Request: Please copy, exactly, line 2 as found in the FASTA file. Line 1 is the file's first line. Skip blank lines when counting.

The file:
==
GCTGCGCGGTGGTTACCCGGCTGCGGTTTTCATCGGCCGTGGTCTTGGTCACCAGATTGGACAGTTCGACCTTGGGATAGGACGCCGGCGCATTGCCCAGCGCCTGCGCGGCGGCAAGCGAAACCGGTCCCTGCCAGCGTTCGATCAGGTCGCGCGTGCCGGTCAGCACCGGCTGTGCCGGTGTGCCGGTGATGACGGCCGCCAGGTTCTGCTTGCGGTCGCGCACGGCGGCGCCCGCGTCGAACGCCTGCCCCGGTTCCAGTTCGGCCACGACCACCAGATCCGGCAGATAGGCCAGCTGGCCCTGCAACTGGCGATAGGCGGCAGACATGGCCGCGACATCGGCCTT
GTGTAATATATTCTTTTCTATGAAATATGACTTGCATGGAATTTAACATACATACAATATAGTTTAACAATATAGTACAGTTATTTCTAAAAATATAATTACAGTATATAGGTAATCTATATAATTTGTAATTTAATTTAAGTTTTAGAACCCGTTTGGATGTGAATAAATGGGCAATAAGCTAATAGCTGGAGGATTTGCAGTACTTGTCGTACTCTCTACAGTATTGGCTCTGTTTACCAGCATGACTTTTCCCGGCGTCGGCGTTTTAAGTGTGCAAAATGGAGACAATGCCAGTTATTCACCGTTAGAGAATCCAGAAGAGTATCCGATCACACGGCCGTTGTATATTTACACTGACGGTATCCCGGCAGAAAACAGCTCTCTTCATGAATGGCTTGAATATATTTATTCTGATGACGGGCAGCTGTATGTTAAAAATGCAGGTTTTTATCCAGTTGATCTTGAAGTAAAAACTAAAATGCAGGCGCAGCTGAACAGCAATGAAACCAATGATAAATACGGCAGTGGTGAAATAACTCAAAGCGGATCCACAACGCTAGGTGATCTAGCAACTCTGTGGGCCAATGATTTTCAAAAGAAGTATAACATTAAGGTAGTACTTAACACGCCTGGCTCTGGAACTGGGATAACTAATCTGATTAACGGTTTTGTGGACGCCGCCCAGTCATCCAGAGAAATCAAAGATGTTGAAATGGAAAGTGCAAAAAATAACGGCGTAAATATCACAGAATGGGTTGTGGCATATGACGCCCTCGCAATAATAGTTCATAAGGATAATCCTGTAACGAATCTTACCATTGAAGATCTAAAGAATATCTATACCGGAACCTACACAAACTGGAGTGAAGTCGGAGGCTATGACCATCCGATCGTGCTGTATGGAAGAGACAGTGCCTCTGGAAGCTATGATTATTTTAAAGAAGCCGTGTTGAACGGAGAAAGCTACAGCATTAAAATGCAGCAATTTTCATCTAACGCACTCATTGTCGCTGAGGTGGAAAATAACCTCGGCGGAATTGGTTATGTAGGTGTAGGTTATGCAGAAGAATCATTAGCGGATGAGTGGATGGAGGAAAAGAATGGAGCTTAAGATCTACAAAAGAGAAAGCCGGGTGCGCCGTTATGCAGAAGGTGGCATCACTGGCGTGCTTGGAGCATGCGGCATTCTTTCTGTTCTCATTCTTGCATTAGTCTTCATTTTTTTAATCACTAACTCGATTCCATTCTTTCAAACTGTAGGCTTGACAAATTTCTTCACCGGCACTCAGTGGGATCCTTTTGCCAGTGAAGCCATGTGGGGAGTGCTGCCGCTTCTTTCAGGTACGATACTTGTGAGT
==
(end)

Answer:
GTGTAATATATTCTTTTCTATGAAATATGACTTGCATGGAATTTAACATACATACAATATAGTTTAACAATATAGTACAGTTATTTCTAAAAATATAATTACAGTATATAGGTAATCTATATAATTTGTAATTTAATTTAAGTTTTAGAACCCGTTTGGATGTGAATAAATGGGCAATAAGCTAATAGCTGGAGGATTTGCAGTACTTGTCGTACTCTCTACAGTATTGGCTCTGTTTACCAGCATGACTTTTCCCGGCGTCGGCGTTTTAAGTGTGCAAAATGGAGACAATGCCAGTTATTCACCGTTAGAGAATCCAGAAGAGTATCCGATCACACGGCCGTTGTATATTTACACTGACGGTATCCCGGCAGAAAACAGCTCTCTTCATGAATGGCTTGAATATATTTATTCTGATGACGGGCAGCTGTATGTTAAAAATGCAGGTTTTTATCCAGTTGATCTTGAAGTAAAAACTAAAATGCAGGCGCAGCTGAACAGCAATGAAACCAATGATAAATACGGCAGTGGTGAAATAACTCAAAGCGGATCCACAACGCTAGGTGATCTAGCAACTCTGTGGGCCAATGATTTTCAAAAGAAGTATAACATTAAGGTAGTACTTAACACGCCTGGCTCTGGAACTGGGATAACTAATCTGATTAACGGTTTTGTGGACGCCGCCCAGTCATCCAGAGAAATCAAAGATGTTGAAATGGAAAGTGCAAAAAATAACGGCGTAAATATCACAGAATGGGTTGTGGCATATGACGCCCTCGCAATAATAGTTCATAAGGATAATCCTGTAACGAATCTTACCATTGAAGATCTAAAGAATATCTATACCGGAACCTACACAAACTGGAGTGAAGTCGGAGGCTATGACCATCCGATCGTGCTGTATGGAAGAGACAGTGCCTCTGGAAGCTATGATTATTTTAAAGAAGCCGTGTTGAACGGAGAAAGCTACAGCATTAAAATGCAGCAATTTTCATCTAACGCACTCATTGTCGCTGAGGTGGAAAATAACCTCGGCGGAATTGGTTATGTAGGTGTAGGTTATGCAGAAGAATCATTAGCGGATGAGTGGATGGAGGAAAAGAATGGAGCTTAAGATCTACAAAAGAGAAAGCCGGGTGCGCCGTTATGCAGAAGGTGGCATCACTGGCGTGCTTGGAGCATGCGGCATTCTTTCTGTTCTCATTCTTGCATTAGTCTTCATTTTTTTAATCACTAACTCGATTCCATTCTTTCAAACTGTAGGCTTGACAAATTTCTTCACCGGCACTCAGTGGGATCCTTTTGCCAGTGAAGCCATGTGGGGAGTGCTGCCGCTTCTTTCAGGTACGATACTTGTGAGT